18 November 2020
Join us at the St Helena Community College, Education Learning Centre, Jamestown
For a ZOOM based webinar on the
EUROTAST Doctoral Training Network: Sharing the outcomes of three PhD projects focused on St Helena’s liberated Africans and the history and legacy of the transatlantic trade in enslaved Africans
Thursday, 26 November 2020, 7pm to 8.30pm
For Island residents, this Webinar is open to all. There is no need to register. Just come along.
If you would like to register to join from elsewhere please contact Hannes Schroeder: firstname.lastname@example.org
EUROTAST Project Coordinator Dr Hannes Schroeder will be describing the Marie Curie doctoral training network that ran from 2011-2015. EUROTAST was designed to be a multi-disciplinary programme combining different perspectives from history, archaeology, social anthropology and human genomics and focused on three themes: Origins, Life Cycles, and Legacies.
The EUROTAST project supported 13 PhD projects on the history and legacies of the transatlantic trade in enslaved Africans. Three of the Doctoral fellows, Drs Erna Johannesdottir, Marcela Sandoval Velasco and Judy Watson will be presenting and discussing the outcomes of their studies that focused on St Helena’s liberated Africans.
Between the early 16th and late 19th centuries, an estimated 12 million Africans were transported to the Americas as part of the transatlantic slave trade. Following Britain’s abolition of the slave trade in 1807, the Royal Navy patrolled the Atlantic and intercepted slave ships that continued to operate. During this period, the island of St Helena in the middle of the South Atlantic served as a depot for ‘liberated’ Africans. Between 1840 and 1867, approximately 27,000 Africans were disembarked on the Island (M. Sandoval Valesco).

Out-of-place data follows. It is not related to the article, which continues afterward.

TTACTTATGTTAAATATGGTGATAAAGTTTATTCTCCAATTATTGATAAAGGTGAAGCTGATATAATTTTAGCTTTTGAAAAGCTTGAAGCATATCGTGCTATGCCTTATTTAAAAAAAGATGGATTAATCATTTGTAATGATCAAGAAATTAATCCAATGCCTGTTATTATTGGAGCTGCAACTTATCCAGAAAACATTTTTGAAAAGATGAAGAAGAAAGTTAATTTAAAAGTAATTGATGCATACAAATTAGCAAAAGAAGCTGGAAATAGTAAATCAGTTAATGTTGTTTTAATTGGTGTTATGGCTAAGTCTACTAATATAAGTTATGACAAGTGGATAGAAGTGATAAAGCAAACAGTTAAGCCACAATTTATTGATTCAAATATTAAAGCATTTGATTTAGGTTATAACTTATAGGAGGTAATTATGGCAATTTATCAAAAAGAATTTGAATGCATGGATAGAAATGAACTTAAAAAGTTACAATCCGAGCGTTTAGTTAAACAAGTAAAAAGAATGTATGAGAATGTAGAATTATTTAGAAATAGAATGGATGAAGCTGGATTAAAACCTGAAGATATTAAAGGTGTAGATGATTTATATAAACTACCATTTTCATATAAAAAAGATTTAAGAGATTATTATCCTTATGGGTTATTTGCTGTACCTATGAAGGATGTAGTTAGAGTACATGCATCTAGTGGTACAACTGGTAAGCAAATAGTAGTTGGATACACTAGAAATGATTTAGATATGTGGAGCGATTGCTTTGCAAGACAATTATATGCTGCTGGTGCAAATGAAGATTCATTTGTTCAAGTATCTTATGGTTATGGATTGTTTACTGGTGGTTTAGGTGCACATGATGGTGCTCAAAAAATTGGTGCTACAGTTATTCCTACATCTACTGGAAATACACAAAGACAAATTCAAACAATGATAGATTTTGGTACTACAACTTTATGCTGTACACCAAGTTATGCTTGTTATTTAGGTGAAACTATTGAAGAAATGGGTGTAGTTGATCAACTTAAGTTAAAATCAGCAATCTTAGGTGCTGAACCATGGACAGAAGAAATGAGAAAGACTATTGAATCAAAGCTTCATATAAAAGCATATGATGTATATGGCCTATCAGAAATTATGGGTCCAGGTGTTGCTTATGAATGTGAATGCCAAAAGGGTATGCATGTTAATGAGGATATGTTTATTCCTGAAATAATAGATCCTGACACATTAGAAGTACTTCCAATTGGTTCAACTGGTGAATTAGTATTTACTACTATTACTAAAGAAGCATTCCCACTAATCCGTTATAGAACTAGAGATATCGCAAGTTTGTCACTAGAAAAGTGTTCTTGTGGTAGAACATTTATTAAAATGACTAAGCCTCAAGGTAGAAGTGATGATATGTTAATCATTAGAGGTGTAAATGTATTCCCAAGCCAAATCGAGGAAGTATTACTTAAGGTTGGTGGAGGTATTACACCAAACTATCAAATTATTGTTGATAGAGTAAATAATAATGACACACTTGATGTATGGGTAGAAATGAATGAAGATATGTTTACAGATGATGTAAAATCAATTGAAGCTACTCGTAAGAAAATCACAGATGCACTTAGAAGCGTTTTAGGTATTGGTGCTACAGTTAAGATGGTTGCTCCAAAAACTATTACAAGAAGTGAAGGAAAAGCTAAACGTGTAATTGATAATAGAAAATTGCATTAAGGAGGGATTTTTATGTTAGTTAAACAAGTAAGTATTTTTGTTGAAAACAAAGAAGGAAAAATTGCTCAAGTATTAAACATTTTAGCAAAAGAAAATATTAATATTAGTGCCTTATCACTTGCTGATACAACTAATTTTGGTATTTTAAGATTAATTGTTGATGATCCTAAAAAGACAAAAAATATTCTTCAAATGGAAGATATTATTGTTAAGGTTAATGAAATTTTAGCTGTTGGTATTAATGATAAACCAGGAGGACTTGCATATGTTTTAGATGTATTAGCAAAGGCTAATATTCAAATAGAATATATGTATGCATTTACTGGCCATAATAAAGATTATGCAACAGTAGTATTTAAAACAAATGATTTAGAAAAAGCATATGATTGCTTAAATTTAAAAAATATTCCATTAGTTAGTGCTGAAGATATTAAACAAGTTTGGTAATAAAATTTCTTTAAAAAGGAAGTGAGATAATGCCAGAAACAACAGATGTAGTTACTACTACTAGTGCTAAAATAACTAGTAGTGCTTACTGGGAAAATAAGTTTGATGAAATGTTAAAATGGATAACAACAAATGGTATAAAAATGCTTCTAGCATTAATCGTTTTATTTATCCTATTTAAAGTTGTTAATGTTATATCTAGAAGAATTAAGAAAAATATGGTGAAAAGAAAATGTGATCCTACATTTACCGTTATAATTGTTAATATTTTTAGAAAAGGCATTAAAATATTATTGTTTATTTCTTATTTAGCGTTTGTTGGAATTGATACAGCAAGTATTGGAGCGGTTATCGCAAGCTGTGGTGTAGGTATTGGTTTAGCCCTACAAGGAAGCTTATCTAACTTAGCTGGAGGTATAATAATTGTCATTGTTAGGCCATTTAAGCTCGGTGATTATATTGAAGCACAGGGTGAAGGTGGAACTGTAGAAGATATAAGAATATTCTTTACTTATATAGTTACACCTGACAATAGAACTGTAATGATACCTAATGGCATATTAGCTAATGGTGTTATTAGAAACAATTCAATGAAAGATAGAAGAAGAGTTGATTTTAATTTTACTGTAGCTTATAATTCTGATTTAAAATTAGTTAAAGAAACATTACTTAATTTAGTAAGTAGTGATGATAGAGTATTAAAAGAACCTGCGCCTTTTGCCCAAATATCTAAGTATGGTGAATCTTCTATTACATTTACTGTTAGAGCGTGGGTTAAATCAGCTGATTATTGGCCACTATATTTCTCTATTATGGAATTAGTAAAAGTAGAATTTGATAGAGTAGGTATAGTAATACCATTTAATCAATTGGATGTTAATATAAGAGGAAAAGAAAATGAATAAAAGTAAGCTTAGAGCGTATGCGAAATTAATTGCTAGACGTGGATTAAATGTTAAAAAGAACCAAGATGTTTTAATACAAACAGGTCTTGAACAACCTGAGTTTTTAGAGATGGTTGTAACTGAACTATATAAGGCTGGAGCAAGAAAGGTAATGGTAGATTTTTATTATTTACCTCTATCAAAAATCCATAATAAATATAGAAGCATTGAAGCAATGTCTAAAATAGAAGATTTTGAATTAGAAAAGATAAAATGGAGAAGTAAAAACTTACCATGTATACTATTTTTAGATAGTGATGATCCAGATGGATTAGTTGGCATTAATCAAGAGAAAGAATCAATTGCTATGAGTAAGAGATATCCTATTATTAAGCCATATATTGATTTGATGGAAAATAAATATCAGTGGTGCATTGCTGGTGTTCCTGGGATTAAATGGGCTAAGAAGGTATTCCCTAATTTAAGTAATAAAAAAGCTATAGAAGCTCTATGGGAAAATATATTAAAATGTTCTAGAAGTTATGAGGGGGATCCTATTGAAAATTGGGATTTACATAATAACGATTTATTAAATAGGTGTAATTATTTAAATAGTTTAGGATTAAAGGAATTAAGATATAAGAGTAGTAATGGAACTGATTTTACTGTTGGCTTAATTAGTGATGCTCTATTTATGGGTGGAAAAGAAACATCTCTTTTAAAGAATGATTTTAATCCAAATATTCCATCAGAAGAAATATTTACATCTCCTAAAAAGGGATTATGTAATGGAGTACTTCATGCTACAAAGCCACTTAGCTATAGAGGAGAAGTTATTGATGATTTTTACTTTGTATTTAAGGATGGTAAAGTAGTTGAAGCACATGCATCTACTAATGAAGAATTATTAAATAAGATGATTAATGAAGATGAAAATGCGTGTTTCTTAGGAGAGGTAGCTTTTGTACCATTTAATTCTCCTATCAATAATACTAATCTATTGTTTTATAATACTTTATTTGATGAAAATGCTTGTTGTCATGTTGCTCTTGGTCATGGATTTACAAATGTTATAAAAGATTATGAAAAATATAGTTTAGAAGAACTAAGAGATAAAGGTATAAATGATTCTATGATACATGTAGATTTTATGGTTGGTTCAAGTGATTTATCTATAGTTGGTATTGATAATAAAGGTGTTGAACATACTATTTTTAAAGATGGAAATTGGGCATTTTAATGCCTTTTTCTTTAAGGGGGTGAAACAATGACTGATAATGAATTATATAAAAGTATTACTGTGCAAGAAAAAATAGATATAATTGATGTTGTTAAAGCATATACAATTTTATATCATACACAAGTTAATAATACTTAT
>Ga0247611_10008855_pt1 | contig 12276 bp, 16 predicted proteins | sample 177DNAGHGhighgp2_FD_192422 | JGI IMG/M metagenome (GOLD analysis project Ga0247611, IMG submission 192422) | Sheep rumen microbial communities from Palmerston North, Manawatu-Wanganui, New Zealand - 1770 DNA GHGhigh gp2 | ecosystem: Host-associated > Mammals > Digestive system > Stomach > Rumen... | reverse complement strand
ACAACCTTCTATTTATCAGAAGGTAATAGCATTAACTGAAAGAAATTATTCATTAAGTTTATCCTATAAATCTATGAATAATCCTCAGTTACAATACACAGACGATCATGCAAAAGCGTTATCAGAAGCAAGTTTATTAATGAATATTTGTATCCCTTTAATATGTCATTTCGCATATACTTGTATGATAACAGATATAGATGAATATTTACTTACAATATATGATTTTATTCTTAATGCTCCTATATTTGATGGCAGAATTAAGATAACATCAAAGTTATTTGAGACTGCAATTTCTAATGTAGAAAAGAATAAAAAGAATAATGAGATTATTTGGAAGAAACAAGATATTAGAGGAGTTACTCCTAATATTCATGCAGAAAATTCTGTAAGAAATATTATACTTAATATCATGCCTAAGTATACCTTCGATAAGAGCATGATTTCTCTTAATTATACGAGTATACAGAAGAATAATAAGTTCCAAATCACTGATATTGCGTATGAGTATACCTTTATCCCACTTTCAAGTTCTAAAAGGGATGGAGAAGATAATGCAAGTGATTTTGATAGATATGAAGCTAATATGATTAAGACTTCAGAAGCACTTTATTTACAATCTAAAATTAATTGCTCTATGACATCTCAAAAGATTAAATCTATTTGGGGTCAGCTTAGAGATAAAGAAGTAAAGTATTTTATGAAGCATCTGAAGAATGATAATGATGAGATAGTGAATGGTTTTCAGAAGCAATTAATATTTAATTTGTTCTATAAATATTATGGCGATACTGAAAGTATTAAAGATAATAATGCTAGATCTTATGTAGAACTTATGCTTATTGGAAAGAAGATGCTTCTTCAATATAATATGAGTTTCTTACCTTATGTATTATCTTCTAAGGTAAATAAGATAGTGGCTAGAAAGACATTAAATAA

The three studies are:
Biocultural study of Dental Modification Practices in 19th century Sub-Saharan Africa, Dr Erna Johannesdottir
The aim of this project is to explore dental modification practices in the 19th century Sub Saharan Africa by using osteoarchaeological research methods. The human remains excavated from the Liberated African Graveyard in Rupert’s Valley display the largest assemblage of African individuals with modified teeth ever found in an archaeological context. A study of these remains has given insight into cultural practices and dental health of the people buried in Rupert’s Valley.
Isotopic perspectives on slave origins and forced migration, Dr Judy Watson
This project used stable and radiogenic isotopes in skeletal tissue samples from archaeological sites associated with the transatlantic slave trade to reconstruct diet, and to study changing dietary patterns during an individual’s lifetime and to identify geographical origins and to elucidate family or tribal groups.
Tracing the origins of African captives in the slave trade using aDNA, Dr Marcela Sandoval Velasco
Genome-wide patterns of genetic variation extracted from ancient DNA were used to identify the geographic origins of African captives. The sequences were compared with those of contemporary African populations to infer ancestry and population origins of selected individuals for 20 individuals recovered from St Helena. The results shed light on the origins of enslaved Africans during the final stages of the slave trade and illustrate how genetic data can be used to complement and validate existing historical sources.
“History, despite its wrenching pain, cannot be unlived, but if faced with courage, need not be lived again.” – Dr Maya Angelou
For more information about the Webinar please contact Rebecca Cairns-Wicks: email@example.com. For more information about the EUROTAST project please visit the website at: www.eurotast.eu.
18 November 2020